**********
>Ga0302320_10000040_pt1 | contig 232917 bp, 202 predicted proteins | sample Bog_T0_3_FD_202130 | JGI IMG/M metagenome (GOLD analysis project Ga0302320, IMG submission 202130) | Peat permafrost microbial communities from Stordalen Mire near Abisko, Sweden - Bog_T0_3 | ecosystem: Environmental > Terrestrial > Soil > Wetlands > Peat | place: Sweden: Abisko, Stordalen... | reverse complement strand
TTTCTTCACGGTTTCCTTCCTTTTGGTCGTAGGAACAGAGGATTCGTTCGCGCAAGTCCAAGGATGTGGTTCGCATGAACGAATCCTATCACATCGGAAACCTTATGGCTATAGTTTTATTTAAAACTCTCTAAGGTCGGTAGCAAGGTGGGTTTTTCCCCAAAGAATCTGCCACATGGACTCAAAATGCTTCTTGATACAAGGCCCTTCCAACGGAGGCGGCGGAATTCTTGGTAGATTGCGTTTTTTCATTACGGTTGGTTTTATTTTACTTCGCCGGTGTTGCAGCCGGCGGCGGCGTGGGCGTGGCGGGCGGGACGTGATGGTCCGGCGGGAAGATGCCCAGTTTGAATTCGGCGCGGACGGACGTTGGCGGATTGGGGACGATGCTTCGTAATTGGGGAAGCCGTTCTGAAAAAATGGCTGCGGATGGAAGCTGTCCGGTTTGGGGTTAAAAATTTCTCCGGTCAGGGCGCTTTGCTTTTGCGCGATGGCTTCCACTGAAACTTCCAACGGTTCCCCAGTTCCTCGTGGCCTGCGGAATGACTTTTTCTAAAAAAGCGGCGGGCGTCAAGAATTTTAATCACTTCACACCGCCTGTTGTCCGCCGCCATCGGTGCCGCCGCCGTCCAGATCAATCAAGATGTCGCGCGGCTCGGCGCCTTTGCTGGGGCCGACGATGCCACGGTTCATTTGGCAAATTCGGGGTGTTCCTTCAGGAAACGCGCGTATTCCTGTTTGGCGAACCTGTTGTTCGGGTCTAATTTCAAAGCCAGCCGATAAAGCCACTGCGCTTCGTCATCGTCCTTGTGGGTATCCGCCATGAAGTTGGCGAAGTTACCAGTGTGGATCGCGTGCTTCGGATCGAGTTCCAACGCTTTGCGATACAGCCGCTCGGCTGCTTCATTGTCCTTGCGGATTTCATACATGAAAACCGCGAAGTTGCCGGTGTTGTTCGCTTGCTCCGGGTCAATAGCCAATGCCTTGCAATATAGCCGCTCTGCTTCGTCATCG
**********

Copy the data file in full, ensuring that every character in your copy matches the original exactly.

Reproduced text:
>Ga0302320_10000040_pt1 | contig 232917 bp, 202 predicted proteins | sample Bog_T0_3_FD_202130 | JGI IMG/M metagenome (GOLD analysis project Ga0302320, IMG submission 202130) | Peat permafrost microbial communities from Stordalen Mire near Abisko, Sweden - Bog_T0_3 | ecosystem: Environmental > Terrestrial > Soil > Wetlands > Peat | place: Sweden: Abisko, Stordalen... | reverse complement strand
TTTCTTCACGGTTTCCTTCCTTTTGGTCGTAGGAACAGAGGATTCGTTCGCGCAAGTCCAAGGATGTGGTTCGCATGAACGAATCCTATCACATCGGAAACCTTATGGCTATAGTTTTATTTAAAACTCTCTAAGGTCGGTAGCAAGGTGGGTTTTTCCCCAAAGAATCTGCCACATGGACTCAAAATGCTTCTTGATACAAGGCCCTTCCAACGGAGGCGGCGGAATTCTTGGTAGATTGCGTTTTTTCATTACGGTTGGTTTTATTTTACTTCGCCGGTGTTGCAGCCGGCGGCGGCGTGGGCGTGGCGGGCGGGACGTGATGGTCCGGCGGGAAGATGCCCAGTTTGAATTCGGCGCGGACGGACGTTGGCGGATTGGGGACGATGCTTCGTAATTGGGGAAGCCGTTCTGAAAAAATGGCTGCGGATGGAAGCTGTCCGGTTTGGGGTTAAAAATTTCTCCGGTCAGGGCGCTTTGCTTTTGCGCGATGGCTTCCACTGAAACTTCCAACGGTTCCCCAGTTCCTCGTGGCCTGCGGAATGACTTTTTCTAAAAAAGCGGCGGGCGTCAAGAATTTTAATCACTTCACACCGCCTGTTGTCCGCCGCCATCGGTGCCGCCGCCGTCCAGATCAATCAAGATGTCGCGCGGCTCGGCGCCTTTGCTGGGGCCGACGATGCCACGGTTCATTTGGCAAATTCGGGGTGTTCCTTCAGGAAACGCGCGTATTCCTGTTTGGCGAACCTGTTGTTCGGGTCTAATTTCAAAGCCAGCCGATAAAGCCACTGCGCTTCGTCATCGTCCTTGTGGGTATCCGCCATGAAGTTGGCGAAGTTACCAGTGTGGATCGCGTGCTTCGGATCGAGTTCCAACGCTTTGCGATACAGCCGCTCGGCTGCTTCATTGTCCTTGCGGATTTCATACATGAAAACCGCGAAGTTGCCGGTGTTGTTCGCTTGCTCCGGGTCAATAGCCAATGCCTTGCAATATAGCCGCTCTGCTTCGTCATCG